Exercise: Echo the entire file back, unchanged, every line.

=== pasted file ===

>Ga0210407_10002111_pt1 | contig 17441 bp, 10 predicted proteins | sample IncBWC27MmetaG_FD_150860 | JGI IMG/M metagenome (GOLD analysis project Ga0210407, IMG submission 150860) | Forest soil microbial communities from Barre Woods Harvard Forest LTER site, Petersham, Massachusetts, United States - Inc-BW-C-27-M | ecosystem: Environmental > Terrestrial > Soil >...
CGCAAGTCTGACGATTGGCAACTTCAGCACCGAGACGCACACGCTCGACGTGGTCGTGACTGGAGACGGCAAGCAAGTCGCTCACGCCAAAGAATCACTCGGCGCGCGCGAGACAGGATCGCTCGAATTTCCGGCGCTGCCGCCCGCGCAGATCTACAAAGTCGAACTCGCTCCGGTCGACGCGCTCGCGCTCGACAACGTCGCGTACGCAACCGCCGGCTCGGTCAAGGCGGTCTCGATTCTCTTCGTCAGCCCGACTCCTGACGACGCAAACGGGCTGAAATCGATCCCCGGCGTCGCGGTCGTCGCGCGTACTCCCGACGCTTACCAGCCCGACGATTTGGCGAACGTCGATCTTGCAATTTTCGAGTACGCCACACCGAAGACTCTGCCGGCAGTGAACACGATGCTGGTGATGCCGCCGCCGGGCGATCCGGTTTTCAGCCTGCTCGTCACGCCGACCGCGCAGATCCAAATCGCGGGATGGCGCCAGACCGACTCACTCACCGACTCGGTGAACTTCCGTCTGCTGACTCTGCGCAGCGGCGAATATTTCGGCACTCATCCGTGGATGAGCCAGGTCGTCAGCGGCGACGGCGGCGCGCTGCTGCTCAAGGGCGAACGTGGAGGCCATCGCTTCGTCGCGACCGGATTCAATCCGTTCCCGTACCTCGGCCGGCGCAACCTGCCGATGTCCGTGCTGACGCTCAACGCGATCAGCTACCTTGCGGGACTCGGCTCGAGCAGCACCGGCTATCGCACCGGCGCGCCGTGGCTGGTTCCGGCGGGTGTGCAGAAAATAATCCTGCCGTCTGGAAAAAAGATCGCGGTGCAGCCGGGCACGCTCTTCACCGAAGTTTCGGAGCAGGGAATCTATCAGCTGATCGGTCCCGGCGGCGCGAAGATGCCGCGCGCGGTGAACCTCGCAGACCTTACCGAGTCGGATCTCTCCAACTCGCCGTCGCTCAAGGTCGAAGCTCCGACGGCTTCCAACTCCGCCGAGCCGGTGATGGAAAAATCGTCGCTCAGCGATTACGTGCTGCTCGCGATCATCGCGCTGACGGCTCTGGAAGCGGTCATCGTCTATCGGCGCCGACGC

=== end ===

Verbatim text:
>Ga0210407_10002111_pt1 | contig 17441 bp, 10 predicted proteins | sample IncBWC27MmetaG_FD_150860 | JGI IMG/M metagenome (GOLD analysis project Ga0210407, IMG submission 150860) | Forest soil microbial communities from Barre Woods Harvard Forest LTER site, Petersham, Massachusetts, United States - Inc-BW-C-27-M | ecosystem: Environmental > Terrestrial > Soil >...
CGCAAGTCTGACGATTGGCAACTTCAGCACCGAGACGCACACGCTCGACGTGGTCGTGACTGGAGACGGCAAGCAAGTCGCTCACGCCAAAGAATCACTCGGCGCGCGCGAGACAGGATCGCTCGAATTTCCGGCGCTGCCGCCCGCGCAGATCTACAAAGTCGAACTCGCTCCGGTCGACGCGCTCGCGCTCGACAACGTCGCGTACGCAACCGCCGGCTCGGTCAAGGCGGTCTCGATTCTCTTCGTCAGCCCGACTCCTGACGACGCAAACGGGCTGAAATCGATCCCCGGCGTCGCGGTCGTCGCGCGTACTCCCGACGCTTACCAGCCCGACGATTTGGCGAACGTCGATCTTGCAATTTTCGAGTACGCCACACCGAAGACTCTGCCGGCAGTGAACACGATGCTGGTGATGCCGCCGCCGGGCGATCCGGTTTTCAGCCTGCTCGTCACGCCGACCGCGCAGATCCAAATCGCGGGATGGCGCCAGACCGACTCACTCACCGACTCGGTGAACTTCCGTCTGCTGACTCTGCGCAGCGGCGAATATTTCGGCACTCATCCGTGGATGAGCCAGGTCGTCAGCGGCGACGGCGGCGCGCTGCTGCTCAAGGGCGAACGTGGAGGCCATCGCTTCGTCGCGACCGGATTCAATCCGTTCCCGTACCTCGGCCGGCGCAACCTGCCGATGTCCGTGCTGACGCTCAACGCGATCAGCTACCTTGCGGGACTCGGCTCGAGCAGCACCGGCTATCGCACCGGCGCGCCGTGGCTGGTTCCGGCGGGTGTGCAGAAAATAATCCTGCCGTCTGGAAAAAAGATCGCGGTGCAGCCGGGCACGCTCTTCACCGAAGTTTCGGAGCAGGGAATCTATCAGCTGATCGGTCCCGGCGGCGCGAAGATGCCGCGCGCGGTGAACCTCGCAGACCTTACCGAGTCGGATCTCTCCAACTCGCCGTCGCTCAAGGTCGAAGCTCCGACGGCTTCCAACTCCGCCGAGCCGGTGATGGAAAAATCGTCGCTCAGCGATTACGTGCTGCTCGCGATCATCGCGCTGACGGCTCTGGAAGCGGTCATCGTCTATCGGCGCCGACGC